Integrating into Canadian Life

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by Shawn Mintz

Shawn Mintz works for Accessible Community Counselling and Employment Services (ACCES), an employment and training agency that offers a wide range of free employment services for both job seekers and employers.

Do you remember as a child that feeling of excitement, when you were waiting for your birthday to come and it felt as though it was taking forever? Thousands of immigrants who come to Canada each year experience a similar feeling. For Barry Yi, a civil engineer from China with 20 years of experience, the process to come to Canada took three years. “It was a long process and procedure to apply for immigration. But eventually I was successful in coming to Canada,” Yi said.

As Barry Yi, his wife and daughter waved good-bye to their family and boarded the airplane, their life in a new country began. For years they had been anticipating this moment and finally it was happening. On the airplane they experienced feelings of excitement and nervousness. Yi asked questions such as: How will I manage speaking a different language? Will I find employment? Where will our daughter go to school, and where will we live?

On September 6, 2003 the Yi family landed in Canada. Yi’s first impression of Canada was excellent. “The immigration officers were very polite and welcomed us. My English wasn’t good but they were very patient to talk to us and give us information.” Yi recalls.

Yi’s first two months in Canada involved registering for a Social Insurance Number and Health Card, renting an apartment, registering his daughter in school, learning how to drive in Canada and studying English.

In November 2003 Yi discovered Accessible Community Counselling and Employment Services (ACCES). At ACCES Yi joined a workshop that helped internationally trained engineers learn about the licensing process in Canada, terminology for engineers and how to target his job search. “Before the program I was afraid to make ‘cold calls’ (phone calls to potential employers asking for a job or interview) because of my English. However during the program I tried to make cold calls, and by trying I gained self confidence.” Yi said proudly.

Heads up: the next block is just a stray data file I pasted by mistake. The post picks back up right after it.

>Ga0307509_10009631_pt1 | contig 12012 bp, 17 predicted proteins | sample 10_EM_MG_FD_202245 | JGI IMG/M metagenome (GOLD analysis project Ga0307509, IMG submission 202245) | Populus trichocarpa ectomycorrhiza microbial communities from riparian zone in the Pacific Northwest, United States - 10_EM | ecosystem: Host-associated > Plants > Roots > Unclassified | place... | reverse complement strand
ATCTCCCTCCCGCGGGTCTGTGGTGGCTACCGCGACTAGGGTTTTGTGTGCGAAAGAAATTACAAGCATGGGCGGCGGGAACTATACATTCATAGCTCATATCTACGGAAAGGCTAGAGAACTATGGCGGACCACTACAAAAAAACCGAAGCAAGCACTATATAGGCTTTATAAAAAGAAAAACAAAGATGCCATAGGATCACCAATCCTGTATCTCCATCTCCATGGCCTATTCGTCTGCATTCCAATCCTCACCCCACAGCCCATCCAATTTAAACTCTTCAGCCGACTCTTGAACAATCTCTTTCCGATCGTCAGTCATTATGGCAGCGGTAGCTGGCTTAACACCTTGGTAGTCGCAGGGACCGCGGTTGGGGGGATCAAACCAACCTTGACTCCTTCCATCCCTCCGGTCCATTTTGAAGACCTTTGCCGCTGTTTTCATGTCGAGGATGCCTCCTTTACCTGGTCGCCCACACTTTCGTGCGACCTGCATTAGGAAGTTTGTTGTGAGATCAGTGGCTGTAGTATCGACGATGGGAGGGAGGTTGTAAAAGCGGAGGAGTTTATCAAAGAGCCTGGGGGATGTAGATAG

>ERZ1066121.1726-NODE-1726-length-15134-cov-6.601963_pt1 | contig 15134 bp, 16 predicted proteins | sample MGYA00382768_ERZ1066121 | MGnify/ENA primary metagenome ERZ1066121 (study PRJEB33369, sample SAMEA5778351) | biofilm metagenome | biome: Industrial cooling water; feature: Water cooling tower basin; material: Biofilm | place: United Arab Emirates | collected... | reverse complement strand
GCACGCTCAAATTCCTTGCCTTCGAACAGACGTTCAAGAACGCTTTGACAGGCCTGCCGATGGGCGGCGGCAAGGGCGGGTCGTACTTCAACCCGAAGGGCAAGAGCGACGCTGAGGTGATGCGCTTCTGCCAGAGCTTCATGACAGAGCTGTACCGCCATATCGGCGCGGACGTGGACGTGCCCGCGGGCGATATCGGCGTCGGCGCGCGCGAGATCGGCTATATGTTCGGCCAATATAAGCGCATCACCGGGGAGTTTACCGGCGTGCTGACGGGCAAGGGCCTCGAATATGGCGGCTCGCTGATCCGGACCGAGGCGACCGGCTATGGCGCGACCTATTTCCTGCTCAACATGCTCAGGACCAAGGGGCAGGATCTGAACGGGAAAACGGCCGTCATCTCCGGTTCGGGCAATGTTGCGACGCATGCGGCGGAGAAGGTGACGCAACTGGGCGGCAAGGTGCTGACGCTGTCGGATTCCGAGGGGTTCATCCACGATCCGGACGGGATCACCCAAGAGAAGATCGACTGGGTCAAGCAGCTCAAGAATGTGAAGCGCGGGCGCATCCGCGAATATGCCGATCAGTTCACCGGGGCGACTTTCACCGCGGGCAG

After three months in Canada Yi’s main focus was to find a job related to his field. “The money I brought from China would only support me for half a year to one year. I felt exhausted and anxious because my expenditures each month reduced my savings,” Yi said. What kept Yi motivated was seeing other newcomers to Canada succeed, and he said if they could do it, so can I.

Yi’s first Canadian experience was at a six-month volunteer placement at the TTC as a senior project engineer. This was a very valuable experience as it helped him to develop workplace communication skills “The first meeting that I attended at the TTC, I could only understand 25% of what was happening. I was very nervous and worried about my English communication skills.”

Yi was determined to enhance his communication skills and practiced every day by listening to the radio, watching television and reading the newspaper. During the first few months of his placement he was afraid to talk to his supervisors. “But I would have to talk to them. If I had an opportunity I would ask them a question, if I didn’t understand their response, I would say pardon me. They were very polite and patient to explain the problem.” After three months of working at the TTC, Yi understood 70% of the conversations and felt comfortable asking questions.

After the TTC position Yi said that if he was unable to find a job by October 2004 that he would take a general labour position. “Even if I got a labour job, I would not give up searching for my professional job,” Yi said. He remembers feeling angry asking when would he find a job, and at times he wanted to give up “But my brother, wife and even my daughter encouraged me and said not to give up and that I should get a job. Even my parents told me to keep looking for a professional job and not to give up.” Yi’s family gave him the confidence to continue to job search.

On September 20, 2004 with the help of ACCES Yi got an engineering technician job. The first person Yi called was his wife who had returned to China temporarily and told her the good news. “Congratulations, I believe you should have got a job because you are great,” Yi’s wife said. Yi also celebrated his first job in Canada by taking his daughter out for dinner; they had pizza, a real Canadian family, eh?


Keys to Barry Yi’s success

He stayed focused on obtaining a professional job
Was encouraged by others’ success
Took every opportunity to practice his English conversation skills
Gained experience by volunteering
Made cold calls to employers every day
Ongoing support and encouragement from his family
Received help from an employment service, specialized in helping newcomers to Canada
Stayed positive
Top websites for internationally trained individuals

To find out if you profession is regulated and the regulatory bodies
To find out if your trade (plumber, mechanic) requires a certificate
Fact sheets outlining the step-by-step licensing process
Bridging projects so that you don’t have to duplicate what you have already learned
Education Assessments
English Assessment Centres
Occupation-specific mentoring to skilled immigrants
On-line Mentoring, matches a Canadian with a newcomer who shares similar interests
Settlement information

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